The scraper cost $2.50.  I thought I would try it out because I am always buying scrapers.  They just don’t seem to last in our house.  My favourites are by Kuhn Rikon but they are pretty expensive, get destroyed just as quickly as the cheap ones and, in any event, we are having trouble sourcing them.  The $2.50 scraper is doing just fine.  It is not heat proof so Maus is sure to melt it before long but it is nice and flexible and gets into all the nooks and crannies.

Maus picked up the mini ladle.  It is proving useful scooping pickles out of jars.

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In my kitchen:

Are my two funnels.  The new one is on the left.  If you are looking to buy one, really check out the size of the opening.  The opening on the funnel on the right is only useful for wide mouthed jars or one litre jars, whereas the one on the left can be used for small jars which are perfect for chutneys, jams, etc.

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In my kitchen:

Are some new books.  Luckily, my book shelves are not full and, if push came to shove and they were full, there are plenty of books I would throw out to fit another cook book in.

There are some great bookshops in Melbourne.  I particularly like Books for Cooks in Gertrude Street, Fitzroy, and Readings in Lygon Street, Carlton.  I bought The Mediterranean Pantry by Aglaia Kremezi, The Sweets of Araby by Leila Salloum Elias and Muna Salloum from Books for Cooks and Levant  by Anissa Hellou from Readings.  Is there a theme happening here?

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I also bought Abla’s Kitchen by Abla Amad.  Maus became aware of Abla and her restaurant after Abla won the Order of Australia for significant service to tourism, hospitality and the Australian Lebanese community.  Abla’s restaurant was one of the earliest Lebanese restaurants in Melbourne.

Abla published her cookbook in 2010.  I had been aware of Abla’s cookbook for some time but never bought it as I have more than sufficient Lebanese cookbooks.  But Maus arranged for Abla to sign a copy for me!!   How lovely is that?  She knows I love signed cookbooks.  Abla even came to our table while we were dining and had a chat with us.  Very cool. The restaurant, BTW, sells pretty standard Lebanese fare.

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In my kitchen:

Were some labne balls.  We bought the labne (I know, I know, but we were pressed for time) from Perth Lebanese Bakery in President Street, Kewdale, and rolled them in (from left to right) za’atar, sesame seeds and sumac.  They were very nice as a starter.

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In my kitchen:

Were some chicken, bacon and leek pies.  I would have done a post on them as they were delicious but we had a guest who had never been to our place before and I was too embarrassed to ask her to wait for her lunch whilst I took a close-up shot of the filling.  I managed this snap shot on the way to the table.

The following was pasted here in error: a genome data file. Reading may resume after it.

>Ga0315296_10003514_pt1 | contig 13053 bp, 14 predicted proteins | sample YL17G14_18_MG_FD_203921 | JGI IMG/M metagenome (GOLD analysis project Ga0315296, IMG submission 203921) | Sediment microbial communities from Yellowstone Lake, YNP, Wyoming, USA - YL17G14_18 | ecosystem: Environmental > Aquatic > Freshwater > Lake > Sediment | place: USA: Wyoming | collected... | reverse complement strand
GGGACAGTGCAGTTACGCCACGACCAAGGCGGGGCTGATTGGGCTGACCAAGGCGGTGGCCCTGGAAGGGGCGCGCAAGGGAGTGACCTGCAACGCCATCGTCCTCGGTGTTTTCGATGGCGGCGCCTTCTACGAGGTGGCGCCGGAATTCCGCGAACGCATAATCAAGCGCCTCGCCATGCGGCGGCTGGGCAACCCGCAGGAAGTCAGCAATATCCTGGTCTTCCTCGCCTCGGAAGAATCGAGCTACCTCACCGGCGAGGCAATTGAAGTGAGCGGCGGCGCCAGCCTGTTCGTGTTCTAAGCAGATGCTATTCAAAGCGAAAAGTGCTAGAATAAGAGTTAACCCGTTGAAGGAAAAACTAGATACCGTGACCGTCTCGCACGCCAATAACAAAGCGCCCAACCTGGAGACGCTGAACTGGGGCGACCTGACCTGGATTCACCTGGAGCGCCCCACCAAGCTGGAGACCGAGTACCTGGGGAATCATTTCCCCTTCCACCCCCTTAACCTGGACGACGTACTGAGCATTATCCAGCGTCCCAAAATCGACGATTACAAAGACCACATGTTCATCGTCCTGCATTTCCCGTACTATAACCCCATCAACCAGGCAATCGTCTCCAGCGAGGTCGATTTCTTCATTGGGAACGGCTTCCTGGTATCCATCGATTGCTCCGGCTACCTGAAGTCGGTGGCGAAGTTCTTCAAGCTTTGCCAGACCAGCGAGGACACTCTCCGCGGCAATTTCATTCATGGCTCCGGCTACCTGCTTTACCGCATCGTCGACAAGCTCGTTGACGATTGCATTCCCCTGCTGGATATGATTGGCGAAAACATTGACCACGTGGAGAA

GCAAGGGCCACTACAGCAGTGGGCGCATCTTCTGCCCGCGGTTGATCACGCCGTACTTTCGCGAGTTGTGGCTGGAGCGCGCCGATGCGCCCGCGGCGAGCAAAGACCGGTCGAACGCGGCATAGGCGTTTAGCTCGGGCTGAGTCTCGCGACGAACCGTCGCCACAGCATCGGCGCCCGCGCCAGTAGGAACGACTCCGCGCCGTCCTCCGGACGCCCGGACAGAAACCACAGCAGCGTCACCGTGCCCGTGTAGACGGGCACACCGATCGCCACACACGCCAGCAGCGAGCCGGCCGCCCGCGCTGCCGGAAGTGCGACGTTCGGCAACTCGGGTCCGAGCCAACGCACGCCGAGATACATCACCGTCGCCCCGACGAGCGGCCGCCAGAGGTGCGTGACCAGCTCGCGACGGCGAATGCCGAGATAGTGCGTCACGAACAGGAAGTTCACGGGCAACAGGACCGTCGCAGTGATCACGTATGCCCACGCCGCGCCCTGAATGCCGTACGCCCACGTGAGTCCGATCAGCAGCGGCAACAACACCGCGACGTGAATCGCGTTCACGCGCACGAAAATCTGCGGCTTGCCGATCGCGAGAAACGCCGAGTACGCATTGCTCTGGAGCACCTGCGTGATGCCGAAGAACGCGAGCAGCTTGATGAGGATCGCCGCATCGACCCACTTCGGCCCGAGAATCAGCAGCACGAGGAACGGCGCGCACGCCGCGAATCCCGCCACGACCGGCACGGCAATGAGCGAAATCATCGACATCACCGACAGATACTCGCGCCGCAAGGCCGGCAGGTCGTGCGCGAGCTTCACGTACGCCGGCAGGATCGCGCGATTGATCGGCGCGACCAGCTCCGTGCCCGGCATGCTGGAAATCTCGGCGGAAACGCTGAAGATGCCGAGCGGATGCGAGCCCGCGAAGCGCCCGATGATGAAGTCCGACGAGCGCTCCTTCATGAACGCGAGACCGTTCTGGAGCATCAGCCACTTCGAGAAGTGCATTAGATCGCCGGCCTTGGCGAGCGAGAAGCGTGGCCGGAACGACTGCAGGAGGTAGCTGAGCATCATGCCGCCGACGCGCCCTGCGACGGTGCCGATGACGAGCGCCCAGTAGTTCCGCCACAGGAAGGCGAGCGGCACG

If you would like to see what is in other bloggers’ kitchens this month, visit Celia at Fig Jam and Lime Cordial.  Celia hosts In My Kitchen each month.

53 thoughts on “In my kitchen – May 2015

  1. I love that funnel. I am going to have to try and find one. Mine has a similar opening to your larger one. I can just use it in smaller jars by positioning it carefully on the jar top 🙂 So jealous of your olive harvest, and your soon-to-be olive oil. I can’t believe you are still getting tomatoes. All our died ages ago.

    • Hi Tania, We have so many tomatoes you would not believe. They have gone mad. The funnel is a jackpot my larger one sounds just like yours. It was a real pain. The olive oil has arrived 🙂

  2. What an olive haul, wow! Love the cherry tomatoes. I always have several different cherry tomato plants as I love them in salads, or for that matter the boys and I just nibble on them straight from the garden. As long as your cake still tasted good, looks don’t matter!

  3. Glenda. your cake is risen and looks very well cooked and lovely. best bakeries have cracked cakes.. this is what makes them “homely”. Would love to taste it !

  4. oh yes those pies look so delish and what a huge amount of olives! we have one tree which is 25 years old and has fruited twice only. i actually got about 900g of olives this year! love the funnel it is always so hard getting hot preserves into little jars isn’t it? great post!

  5. Glenda, your cherry tomato “smiley face” made me smile. So did your olive crop. I also like your new preserving funnel — no dribbles down the sides of the jars! Perfect size.